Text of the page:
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Stay tuned for Part Four – “Extended Family and Friends” in Switzerland

Our Trip to Switzerland – Part Two


Our Grandsons

My husband, Bob, and I went to Switzerland June 27 through July 16 this year. It was our best Swiss vacation ever! One of the reasons it was so great is that our three grandsons, Mike, Nick, and Chris were such a joy to be around. Nick joined us for lunch our first day there. Tante (Aunt) Irene did, too. We ate at Le Rothorn, the restaurant (bar and grill) that our daughter and son-in-law own there in Sierre, the Sun City of Valais, Switzerland. Andre’, a master chef, prepared chicken in curry sauce over rice with veggies. His meat sauces are the best! The restaurant is a place people go for a cup of coffee and a place to read the newspaper in the morning. The plate of the day is a popular lunch time fare. Lunch is the main meal of the day. The menu includes typical Swiss dishes of cheese, chicken, pork, beef, cheval (horse), and pastas. The bar is the most popular part of Le Rothorn, in spite of Andre’s wonderful cooking skills. I wish more people came to enjoy his talents!

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Our youngest grandson, Chrissy, joined us up in the apartment after he finished work. De & Andre’ and the boys live in a three bedroom, one bath, no kitchen apartment above the restaurant. They allowed us to stay with them during the first four days of our visit. The boys all bunched up in Mike’s room on two beds and the floor so we could have Nick & Chris’s beds. We really appreciated it because staying with them gave us a chance to really have quality time with our grandsons who have grown from “boys” to young men since we saw them two and a half years ago.

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At age 17, Chris has quit regular school, lived for 7 weeks in Germany with a family (to try and learn to speak that language), and then returned to enter a nursing apprentice program. He works three days a week at the Nursing Home in Sierre and attends classes two days each week to get his vocational nursing certificate. Chris has a tender heart. He is a compassionate, thoughtful young man with a bright future ahead of him.  Bob and I enjoyed several long, insightful discussions with him during our three weeks together.

Nick, likewise, entered an apprentice program – but he finished his regular schooling near the top of his class and chose to go to work as an apprentice at SwissCom, the state owned telephone company, rather than going on to college at age 17. Now, as a 19 year old with two years of experience in the work world under his belt, he has his resume’ out and is looking for a job before going for a year to serve in the army. Army is mandatory for young men in Switzerland. After that year, Nick plans to go back to school to become a “mediamatician.” He plays a mean steel guitar, has a magnetic personality, and is the life of every party.

To complete the grandson picture, Mike (21) also is an apprentice. He worked last year as an assistant to a disabled 12 year old who was in a wheel chair and needed one-on-one help at school. Now, with the school year completed Mike is considering a computer programming apprenticeship. He has had an interview and is awaiting results. Meantime, he worked a week at a summer camp for handicapped teens. Isn’t it wonderful that our young grandsons have such a giving heart for service to others? I am so proud of them!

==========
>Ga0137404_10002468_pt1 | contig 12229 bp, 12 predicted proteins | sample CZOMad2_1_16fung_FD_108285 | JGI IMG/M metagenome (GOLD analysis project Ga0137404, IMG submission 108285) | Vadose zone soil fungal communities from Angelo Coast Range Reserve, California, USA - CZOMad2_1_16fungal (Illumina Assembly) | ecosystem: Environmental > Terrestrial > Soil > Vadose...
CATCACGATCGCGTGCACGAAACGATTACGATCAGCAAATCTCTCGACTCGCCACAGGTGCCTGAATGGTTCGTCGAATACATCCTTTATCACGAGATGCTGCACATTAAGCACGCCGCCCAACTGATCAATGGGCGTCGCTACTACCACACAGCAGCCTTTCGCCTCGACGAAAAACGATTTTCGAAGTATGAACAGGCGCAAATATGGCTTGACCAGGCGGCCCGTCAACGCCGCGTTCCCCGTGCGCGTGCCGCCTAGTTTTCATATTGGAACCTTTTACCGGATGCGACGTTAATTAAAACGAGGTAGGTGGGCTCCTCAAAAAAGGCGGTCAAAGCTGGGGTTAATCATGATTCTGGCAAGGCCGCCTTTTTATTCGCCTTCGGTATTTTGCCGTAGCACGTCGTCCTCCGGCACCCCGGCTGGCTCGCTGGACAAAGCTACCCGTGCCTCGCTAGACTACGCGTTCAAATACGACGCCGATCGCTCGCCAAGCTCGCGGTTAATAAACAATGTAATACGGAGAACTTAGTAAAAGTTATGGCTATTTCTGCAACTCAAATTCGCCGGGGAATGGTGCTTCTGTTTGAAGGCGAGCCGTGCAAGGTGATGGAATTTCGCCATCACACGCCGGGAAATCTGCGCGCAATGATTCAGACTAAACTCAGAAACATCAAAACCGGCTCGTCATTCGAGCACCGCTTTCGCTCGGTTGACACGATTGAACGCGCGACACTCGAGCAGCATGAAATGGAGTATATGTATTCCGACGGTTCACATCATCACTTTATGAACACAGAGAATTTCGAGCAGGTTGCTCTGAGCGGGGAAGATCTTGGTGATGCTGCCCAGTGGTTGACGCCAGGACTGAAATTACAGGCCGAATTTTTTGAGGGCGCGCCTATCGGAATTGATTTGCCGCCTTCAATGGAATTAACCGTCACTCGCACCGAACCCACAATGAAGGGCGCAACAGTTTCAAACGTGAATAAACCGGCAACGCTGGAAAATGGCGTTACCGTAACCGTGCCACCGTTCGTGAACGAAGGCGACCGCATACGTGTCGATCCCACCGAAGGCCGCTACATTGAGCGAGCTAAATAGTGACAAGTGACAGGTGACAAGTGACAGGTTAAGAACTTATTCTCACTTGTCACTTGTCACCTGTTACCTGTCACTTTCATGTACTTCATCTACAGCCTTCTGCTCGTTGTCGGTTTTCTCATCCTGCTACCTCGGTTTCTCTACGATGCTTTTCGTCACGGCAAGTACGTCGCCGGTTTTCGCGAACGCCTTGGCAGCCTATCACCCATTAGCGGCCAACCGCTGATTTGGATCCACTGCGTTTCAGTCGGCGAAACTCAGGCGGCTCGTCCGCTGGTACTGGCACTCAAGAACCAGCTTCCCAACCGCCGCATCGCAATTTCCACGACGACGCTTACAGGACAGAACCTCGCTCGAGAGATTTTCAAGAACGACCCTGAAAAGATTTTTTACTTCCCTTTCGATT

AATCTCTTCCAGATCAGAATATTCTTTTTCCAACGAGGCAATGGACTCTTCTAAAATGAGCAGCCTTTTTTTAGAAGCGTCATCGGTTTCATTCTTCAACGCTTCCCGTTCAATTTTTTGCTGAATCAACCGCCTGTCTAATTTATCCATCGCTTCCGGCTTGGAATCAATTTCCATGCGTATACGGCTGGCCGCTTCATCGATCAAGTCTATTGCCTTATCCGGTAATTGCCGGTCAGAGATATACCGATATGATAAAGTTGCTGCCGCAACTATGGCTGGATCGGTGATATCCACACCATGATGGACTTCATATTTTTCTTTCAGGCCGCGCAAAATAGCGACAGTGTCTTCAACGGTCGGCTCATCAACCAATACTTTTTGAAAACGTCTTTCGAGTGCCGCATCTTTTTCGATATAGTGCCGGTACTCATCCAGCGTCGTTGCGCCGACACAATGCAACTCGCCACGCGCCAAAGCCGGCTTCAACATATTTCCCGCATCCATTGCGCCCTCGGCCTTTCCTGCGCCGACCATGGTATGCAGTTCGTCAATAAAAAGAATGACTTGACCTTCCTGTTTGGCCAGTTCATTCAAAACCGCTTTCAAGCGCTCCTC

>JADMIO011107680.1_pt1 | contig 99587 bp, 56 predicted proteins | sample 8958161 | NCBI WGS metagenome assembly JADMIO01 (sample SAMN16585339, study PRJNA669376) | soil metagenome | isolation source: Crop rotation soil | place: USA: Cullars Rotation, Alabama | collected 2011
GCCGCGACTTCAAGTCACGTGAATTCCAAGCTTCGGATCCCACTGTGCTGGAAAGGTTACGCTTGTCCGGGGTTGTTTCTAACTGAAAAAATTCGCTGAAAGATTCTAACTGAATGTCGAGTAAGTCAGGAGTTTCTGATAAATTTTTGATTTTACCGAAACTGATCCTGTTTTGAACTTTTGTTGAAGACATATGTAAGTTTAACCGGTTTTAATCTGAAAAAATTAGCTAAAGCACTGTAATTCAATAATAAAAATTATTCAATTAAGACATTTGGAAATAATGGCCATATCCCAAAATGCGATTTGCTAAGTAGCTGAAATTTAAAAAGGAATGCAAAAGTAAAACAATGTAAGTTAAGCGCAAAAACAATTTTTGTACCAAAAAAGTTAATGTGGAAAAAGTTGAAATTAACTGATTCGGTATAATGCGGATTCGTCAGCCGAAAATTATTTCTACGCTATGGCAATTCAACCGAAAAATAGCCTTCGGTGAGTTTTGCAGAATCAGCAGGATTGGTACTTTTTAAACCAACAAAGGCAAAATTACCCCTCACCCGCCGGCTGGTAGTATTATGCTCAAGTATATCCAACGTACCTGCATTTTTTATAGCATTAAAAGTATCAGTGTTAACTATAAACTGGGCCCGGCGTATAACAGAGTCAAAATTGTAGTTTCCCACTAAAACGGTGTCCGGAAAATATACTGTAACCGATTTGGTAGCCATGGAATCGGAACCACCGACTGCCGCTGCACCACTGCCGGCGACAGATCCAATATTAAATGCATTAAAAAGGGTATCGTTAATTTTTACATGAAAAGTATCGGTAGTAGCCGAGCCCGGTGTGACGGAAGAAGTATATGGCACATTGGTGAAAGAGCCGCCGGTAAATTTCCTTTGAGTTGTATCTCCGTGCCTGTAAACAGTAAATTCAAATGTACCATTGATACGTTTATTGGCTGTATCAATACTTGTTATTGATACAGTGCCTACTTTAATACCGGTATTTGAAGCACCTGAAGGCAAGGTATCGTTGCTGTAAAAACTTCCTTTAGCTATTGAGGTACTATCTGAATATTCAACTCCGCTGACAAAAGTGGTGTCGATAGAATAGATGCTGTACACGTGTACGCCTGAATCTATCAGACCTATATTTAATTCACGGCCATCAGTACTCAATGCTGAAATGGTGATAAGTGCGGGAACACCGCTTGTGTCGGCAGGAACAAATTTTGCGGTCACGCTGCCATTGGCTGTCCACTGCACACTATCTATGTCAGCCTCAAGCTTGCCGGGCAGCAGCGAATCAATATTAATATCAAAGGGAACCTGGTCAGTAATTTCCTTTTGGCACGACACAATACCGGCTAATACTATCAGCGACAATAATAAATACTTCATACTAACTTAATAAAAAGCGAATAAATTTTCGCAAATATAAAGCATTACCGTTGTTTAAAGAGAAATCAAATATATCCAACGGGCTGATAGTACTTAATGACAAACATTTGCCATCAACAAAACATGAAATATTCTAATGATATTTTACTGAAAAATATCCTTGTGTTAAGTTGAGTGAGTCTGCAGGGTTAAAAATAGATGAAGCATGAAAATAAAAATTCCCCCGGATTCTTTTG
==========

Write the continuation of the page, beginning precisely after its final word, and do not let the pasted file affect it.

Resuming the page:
In the evening on our second day there, we took the three boys to dinner in Sierre. De and Andre’ had to work at their restaurant that night. We went back to Le Rothorn after dinner, had a “nightcap,”  and visited with friends before tucking in for a good night’s sleep.

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Stay tuned for Part Three – more “Family Time” and some scenes of Sierre, Switzerland 🙂

Watching the Wind


We returned to Montana from California yesterday. It was a whirlwind trip. We dashed there to celebrate family events (birthdays, graduation, acceptance into the Navy). While there, we arranged also to spend time with friends and to attend my husband’s high school reunion. All the way from Ennis, MT to Elko, NV we watched the wind part the storm clouds before us as we drove in the sunshine. The roadsides were sparkling with new fallen rain, but the sun and wind dried the roads. We had smooth sailing! Reaching the central valley of California, we were told it had experienced a heatwave the week before… unseasonably hot – in the 90s. But as we sat with old high school chums on the patio midst the almond orchards, the cool breeze kept the temperatures in the mid-70s for us. Watching the wind rustle the new leaves on the recently blossomed branches was delightful. Not too strong… no paper plates were blown away… just right! Ah, thank You, God!

At our son’s in east-central California, again there had been storms just before we arrived. The wind parted the clouds, gave us perfect temperatures, created glorious sunsets and sunrises, and made our stay picture perfect!  Days in the mid-70s allowed us to take drives in his little convertible sports car with the top down, casually walk around the shopping malls with our granddaughters comfortably attired in shorts or sundresses, and leisurely lounge on their patio for barbecues and blab sessions. What a life!

Back in Ennis, watching the wind takes on a whole new dimension! The sky was gray and threatening as we drove into the Madison Valley. Deer, antelope, elk and eagles, usually plentiful and visible in the late-afternoon, were hunkered down out of sight for the night. Angry wind blew in heavier clouds which dropped their contents as we slept – happy to be back in our comfy bed with our own pillows and our snoring pup between us! Whistling wind continued in the mistiness of morning. It blew the storm clouds to the Madison Range east of us. Blue sky and sunshine emerged again. Watch the wind. It’s strong. It has a mission. Welcome home!